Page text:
Top News

Top News

Popular Post
Read More.....

In Tribute to Sir George Shearing

by Joanne Ritter

Jazz pianist George Shearing with his Golden Retriever Guide Dog, Lee
A part of GDB history has died. George Shearing, internationally famous jazz pianist passed away of congestive heart failure at the age of 91. In addition to his incomparable musical talents, George was a delightful man with a keen sense of humor.

George had one Guide Dog, a beautiful Golden Retriever named Lee, whom he loved dearly. George and Lee traveled together for over ten years, until Lee’s death in 1975. He described Lee as, “a marvelous companion with a great temperament,” and wrote fondly about his experiences training with Lee in his book Lullaby of Birdland: “I’ll never forget the day I could feel the wind in my face as Lee and I walked across the Golden Gate Bridge together. What an exhilarating experience!”

George was a strong supporter of Guide Dogs for the Blind and traveled the country with Norah Hamilton Straus, helping to raise awareness and support through media interviews on radio and television. Norah related, “Between the three of us, it was hard to say who was the biggest scene stealer. I remember one radio show to which George had been invited primarily to play the piano. I was tagging along to put in a few words on behalf of Guide Dogs for the Blind. Well, every time George paused in his playing, I started talking about the school. I had so much to say and so little air time to say it! I guess it would be fair to say I got carried away. The announcer was very nice and let me do it. So did George Shearing. The only thing he was more devoted to than Lee, however, was his music. As we were leaving the radio station after the show, I turned to him nervously and asked how he thought it went. He gave me a good natured smile and said, ‘Next time, Norah, I’d like a little less Hamilton and a little more Shearing.’”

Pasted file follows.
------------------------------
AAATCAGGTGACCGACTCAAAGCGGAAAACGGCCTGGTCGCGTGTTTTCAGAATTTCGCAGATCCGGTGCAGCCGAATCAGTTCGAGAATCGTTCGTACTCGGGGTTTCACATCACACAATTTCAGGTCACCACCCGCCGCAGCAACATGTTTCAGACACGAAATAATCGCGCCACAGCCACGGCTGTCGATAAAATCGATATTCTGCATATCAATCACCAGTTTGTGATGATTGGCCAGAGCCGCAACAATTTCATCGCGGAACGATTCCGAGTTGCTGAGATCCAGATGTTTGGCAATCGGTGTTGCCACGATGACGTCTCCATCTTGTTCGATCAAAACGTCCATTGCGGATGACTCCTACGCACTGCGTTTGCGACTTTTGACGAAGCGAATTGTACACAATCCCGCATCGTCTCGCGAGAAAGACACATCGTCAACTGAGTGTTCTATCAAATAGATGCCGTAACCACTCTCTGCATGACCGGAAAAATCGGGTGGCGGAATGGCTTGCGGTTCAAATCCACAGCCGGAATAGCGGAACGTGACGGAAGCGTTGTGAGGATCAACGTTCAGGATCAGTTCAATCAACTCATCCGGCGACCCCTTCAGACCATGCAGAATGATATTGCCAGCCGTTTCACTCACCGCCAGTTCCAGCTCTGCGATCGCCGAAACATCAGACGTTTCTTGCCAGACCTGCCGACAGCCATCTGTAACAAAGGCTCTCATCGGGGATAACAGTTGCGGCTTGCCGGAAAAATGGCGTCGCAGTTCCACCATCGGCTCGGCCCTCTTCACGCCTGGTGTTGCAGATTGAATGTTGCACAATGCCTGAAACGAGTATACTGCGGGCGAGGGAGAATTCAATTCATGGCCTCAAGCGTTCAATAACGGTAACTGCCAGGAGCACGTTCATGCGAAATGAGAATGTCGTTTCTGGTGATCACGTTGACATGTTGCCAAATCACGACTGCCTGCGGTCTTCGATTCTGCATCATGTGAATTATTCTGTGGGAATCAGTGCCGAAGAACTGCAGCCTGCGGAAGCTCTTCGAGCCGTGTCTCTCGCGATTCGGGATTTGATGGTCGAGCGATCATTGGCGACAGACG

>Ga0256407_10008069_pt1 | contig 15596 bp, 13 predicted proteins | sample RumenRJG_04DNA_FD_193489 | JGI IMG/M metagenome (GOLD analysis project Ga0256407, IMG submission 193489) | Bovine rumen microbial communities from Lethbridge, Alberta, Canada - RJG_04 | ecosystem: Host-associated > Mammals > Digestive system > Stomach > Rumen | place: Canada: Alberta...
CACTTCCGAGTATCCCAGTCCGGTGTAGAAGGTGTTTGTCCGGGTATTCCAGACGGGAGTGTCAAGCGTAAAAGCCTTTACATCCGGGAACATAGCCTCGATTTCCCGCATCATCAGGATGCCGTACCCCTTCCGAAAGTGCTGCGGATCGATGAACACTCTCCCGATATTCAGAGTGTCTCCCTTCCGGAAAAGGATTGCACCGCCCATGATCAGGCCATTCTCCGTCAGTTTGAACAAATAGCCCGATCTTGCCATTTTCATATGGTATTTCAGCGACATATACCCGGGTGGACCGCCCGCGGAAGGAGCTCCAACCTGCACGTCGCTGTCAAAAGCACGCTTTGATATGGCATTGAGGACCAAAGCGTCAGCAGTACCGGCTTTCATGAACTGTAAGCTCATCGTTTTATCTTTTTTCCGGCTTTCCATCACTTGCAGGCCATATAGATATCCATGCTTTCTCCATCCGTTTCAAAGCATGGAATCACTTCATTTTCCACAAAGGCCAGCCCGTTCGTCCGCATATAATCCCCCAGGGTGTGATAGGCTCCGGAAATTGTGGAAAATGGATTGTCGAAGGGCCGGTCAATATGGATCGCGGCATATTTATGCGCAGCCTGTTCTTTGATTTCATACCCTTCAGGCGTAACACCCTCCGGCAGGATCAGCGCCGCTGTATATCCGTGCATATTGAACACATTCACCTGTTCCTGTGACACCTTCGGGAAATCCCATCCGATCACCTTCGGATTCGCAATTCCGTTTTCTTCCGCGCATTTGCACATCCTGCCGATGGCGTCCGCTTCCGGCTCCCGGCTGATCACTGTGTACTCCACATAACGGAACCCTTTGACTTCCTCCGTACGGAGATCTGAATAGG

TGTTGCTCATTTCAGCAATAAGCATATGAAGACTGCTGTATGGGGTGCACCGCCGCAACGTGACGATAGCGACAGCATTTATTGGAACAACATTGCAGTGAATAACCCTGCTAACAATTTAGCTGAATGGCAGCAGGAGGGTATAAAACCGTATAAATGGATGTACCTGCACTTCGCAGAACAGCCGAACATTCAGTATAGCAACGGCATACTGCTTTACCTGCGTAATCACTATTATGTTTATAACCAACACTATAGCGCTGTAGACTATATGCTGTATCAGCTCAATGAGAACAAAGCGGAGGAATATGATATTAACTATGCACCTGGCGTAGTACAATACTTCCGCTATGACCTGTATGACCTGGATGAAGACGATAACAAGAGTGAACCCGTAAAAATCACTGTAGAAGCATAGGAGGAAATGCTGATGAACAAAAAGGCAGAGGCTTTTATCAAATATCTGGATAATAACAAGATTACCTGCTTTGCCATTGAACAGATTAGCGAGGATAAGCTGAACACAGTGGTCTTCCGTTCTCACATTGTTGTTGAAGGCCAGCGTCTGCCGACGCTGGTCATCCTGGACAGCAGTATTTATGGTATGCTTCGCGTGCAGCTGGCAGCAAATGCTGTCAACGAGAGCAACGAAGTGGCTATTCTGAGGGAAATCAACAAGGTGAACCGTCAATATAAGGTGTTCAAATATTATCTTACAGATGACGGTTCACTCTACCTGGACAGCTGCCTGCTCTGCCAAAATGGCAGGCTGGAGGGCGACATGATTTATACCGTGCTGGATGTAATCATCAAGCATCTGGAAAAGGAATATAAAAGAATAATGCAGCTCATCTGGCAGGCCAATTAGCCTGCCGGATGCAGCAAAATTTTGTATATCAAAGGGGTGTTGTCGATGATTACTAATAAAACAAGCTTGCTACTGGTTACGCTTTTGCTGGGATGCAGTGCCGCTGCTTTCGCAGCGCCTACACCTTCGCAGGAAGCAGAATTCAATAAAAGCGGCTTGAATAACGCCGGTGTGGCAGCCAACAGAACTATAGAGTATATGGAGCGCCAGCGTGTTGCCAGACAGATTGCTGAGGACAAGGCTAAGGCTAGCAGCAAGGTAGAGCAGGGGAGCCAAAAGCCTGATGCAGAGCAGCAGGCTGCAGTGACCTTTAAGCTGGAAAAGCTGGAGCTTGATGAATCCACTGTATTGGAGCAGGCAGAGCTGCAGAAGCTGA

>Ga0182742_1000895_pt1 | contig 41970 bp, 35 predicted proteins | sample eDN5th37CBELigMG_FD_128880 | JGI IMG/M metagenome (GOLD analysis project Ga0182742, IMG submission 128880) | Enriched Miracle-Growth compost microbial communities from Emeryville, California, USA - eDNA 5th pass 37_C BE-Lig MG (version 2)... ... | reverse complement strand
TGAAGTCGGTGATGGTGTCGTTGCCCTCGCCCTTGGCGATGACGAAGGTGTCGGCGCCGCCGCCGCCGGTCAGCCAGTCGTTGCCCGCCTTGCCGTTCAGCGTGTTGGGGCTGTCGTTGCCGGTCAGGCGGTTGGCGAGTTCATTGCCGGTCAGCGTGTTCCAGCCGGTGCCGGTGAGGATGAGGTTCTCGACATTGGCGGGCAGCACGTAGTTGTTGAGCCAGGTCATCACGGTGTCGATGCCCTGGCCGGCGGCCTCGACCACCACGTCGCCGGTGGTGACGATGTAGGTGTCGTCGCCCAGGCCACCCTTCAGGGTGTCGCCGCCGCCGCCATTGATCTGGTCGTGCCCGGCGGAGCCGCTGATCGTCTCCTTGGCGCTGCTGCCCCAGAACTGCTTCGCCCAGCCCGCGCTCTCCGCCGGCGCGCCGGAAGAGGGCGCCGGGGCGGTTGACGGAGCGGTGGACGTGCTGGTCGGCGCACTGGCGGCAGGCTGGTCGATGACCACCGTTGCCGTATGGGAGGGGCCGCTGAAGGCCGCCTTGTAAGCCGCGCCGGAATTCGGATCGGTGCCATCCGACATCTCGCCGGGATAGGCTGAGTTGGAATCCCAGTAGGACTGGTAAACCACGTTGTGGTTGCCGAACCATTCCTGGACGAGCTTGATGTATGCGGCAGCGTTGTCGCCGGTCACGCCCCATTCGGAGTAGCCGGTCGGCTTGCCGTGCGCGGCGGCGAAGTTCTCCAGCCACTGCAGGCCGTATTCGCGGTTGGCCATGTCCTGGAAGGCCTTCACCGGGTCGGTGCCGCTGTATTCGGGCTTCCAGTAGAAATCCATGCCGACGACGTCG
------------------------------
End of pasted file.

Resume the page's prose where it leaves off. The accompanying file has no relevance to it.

George and his wife, Ellie have supported Guide Dogs for the Blind for many years. He will be missed.

Read this piece in the Wall Street Journal's Remembrance section about George Shearing.


Post a Comment